We could find no record of either aircraft being used in action during the First World War, as most individual aircraft records were destroyed during the Blitz and there is some evidence that these aircraft could have been held in storage or in reserve as both were known to be held at a depot at Biggin Hill in early 1918. There were no engines when we found them, the original BHP motors having been used on an irrigation scheme in Rajasthan, but in service use, the engine was initially a very poor design and unsurprisingly almost none had survived. Fortunately, IWM had one in their inventory and we were able to find another one in Canada – which we were firmly told was not available, being in store in the then-named National Aviation Museum. 'No' in this case simply represents a challenge to be met and so this engine eventually arrived in the UK to be joined with the restored airframe, after extensive modification and restoration.

Both aircraft were given to Retrotec Ltd at Westfield, near Hastings in East Sussex being the restoration 'arm' of Historic Aircraft Collection (HAC) consisting of some of the most experienced people in the industry, having tackled in the past the restoration to flight of many unique types such as the Hawker Nimrod II and Hawker Fury single-seat biplanes for HAC – also on display at Duxford. The static aircraft was chosen from the best of the two simply because a useful proportion of the non-airworthy wooden structure could be conserved and used again, though the termites had feasted well and the flier had to have a greater input of new wood, but in the end, there was as much original material used as there is in most modern restorations of flying aircraft as safety is paramount. You can see the result usually in Hangar 3, Duxford.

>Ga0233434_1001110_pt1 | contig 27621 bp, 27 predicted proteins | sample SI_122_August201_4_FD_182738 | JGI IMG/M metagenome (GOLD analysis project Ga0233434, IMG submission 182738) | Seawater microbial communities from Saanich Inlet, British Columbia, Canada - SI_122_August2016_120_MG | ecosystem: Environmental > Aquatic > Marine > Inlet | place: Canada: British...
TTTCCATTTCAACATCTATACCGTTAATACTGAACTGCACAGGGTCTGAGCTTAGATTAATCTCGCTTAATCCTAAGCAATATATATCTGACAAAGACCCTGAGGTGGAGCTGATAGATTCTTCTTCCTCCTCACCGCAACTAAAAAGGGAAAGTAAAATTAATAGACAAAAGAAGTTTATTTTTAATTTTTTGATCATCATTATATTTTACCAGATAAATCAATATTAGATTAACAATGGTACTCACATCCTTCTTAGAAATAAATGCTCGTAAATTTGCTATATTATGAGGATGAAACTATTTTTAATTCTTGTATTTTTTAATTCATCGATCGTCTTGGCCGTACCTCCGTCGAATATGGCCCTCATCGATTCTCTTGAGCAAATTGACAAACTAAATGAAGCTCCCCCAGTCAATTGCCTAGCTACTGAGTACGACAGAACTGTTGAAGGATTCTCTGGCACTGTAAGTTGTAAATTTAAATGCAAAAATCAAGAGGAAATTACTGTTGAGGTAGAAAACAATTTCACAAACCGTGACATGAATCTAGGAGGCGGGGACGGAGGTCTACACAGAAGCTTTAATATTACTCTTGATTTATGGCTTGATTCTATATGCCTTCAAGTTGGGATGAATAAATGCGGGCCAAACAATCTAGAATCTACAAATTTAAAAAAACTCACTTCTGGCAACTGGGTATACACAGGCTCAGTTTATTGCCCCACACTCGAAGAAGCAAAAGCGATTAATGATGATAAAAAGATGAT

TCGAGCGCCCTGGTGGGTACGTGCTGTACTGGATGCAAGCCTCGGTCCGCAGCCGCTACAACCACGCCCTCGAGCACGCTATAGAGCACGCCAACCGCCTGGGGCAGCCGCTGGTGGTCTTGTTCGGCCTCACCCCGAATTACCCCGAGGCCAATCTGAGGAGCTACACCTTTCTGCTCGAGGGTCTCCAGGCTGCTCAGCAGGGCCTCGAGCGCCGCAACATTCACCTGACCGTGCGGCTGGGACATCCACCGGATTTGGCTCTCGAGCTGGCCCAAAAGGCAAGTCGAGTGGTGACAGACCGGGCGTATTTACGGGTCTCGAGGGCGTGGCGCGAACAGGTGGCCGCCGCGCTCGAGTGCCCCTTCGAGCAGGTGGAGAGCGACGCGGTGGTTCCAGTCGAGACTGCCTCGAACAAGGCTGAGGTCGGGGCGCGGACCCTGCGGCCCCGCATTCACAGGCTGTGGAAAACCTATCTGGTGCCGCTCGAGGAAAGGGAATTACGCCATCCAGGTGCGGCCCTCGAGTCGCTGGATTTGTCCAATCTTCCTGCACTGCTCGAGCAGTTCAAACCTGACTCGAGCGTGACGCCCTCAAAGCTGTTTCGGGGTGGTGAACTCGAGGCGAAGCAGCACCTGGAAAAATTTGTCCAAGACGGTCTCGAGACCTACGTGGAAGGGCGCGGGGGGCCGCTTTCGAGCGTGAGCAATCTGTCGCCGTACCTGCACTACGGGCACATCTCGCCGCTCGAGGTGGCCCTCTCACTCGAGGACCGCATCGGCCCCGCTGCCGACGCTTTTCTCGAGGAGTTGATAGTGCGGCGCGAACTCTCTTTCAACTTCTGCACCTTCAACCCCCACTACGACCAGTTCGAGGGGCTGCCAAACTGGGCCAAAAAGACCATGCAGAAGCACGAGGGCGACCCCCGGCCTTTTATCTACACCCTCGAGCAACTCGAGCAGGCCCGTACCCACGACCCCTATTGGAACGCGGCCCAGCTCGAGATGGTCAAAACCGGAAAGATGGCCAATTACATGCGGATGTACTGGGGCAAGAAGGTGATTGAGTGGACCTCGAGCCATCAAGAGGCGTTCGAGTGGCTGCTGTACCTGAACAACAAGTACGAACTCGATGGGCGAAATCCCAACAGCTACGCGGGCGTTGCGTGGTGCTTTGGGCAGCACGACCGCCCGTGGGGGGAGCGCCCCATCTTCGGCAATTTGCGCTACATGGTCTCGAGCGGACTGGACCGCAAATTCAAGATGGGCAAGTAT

As related earlier, the DH9 had a disastrous introduction to Royal Flying Corps service life due to the very poor engine that had been rushed into service before being properly developed, it being a redesign already of the even more unsuccessful engine, the Galloway 230 BHP. Our engine, a 200 BHP (BHP standing for Beardmore, Halford and Pullinger) was an unused unit and was not a much better design. A thorough search through contemporary documents told us of the sorry tale where for example, conrod failures were common, all breaking where the part number and ironically, the Aeronautical Inspectorate Directorate (AID) inspector's stamp was embossed – so new conrods had to be made without these markings. There were a number of other modifications we incorporated where known weaknesses had been identified (we found over 140 recorded modifications), but even so the aircraft will be only very occasionally demonstrated to keep the flying hours down.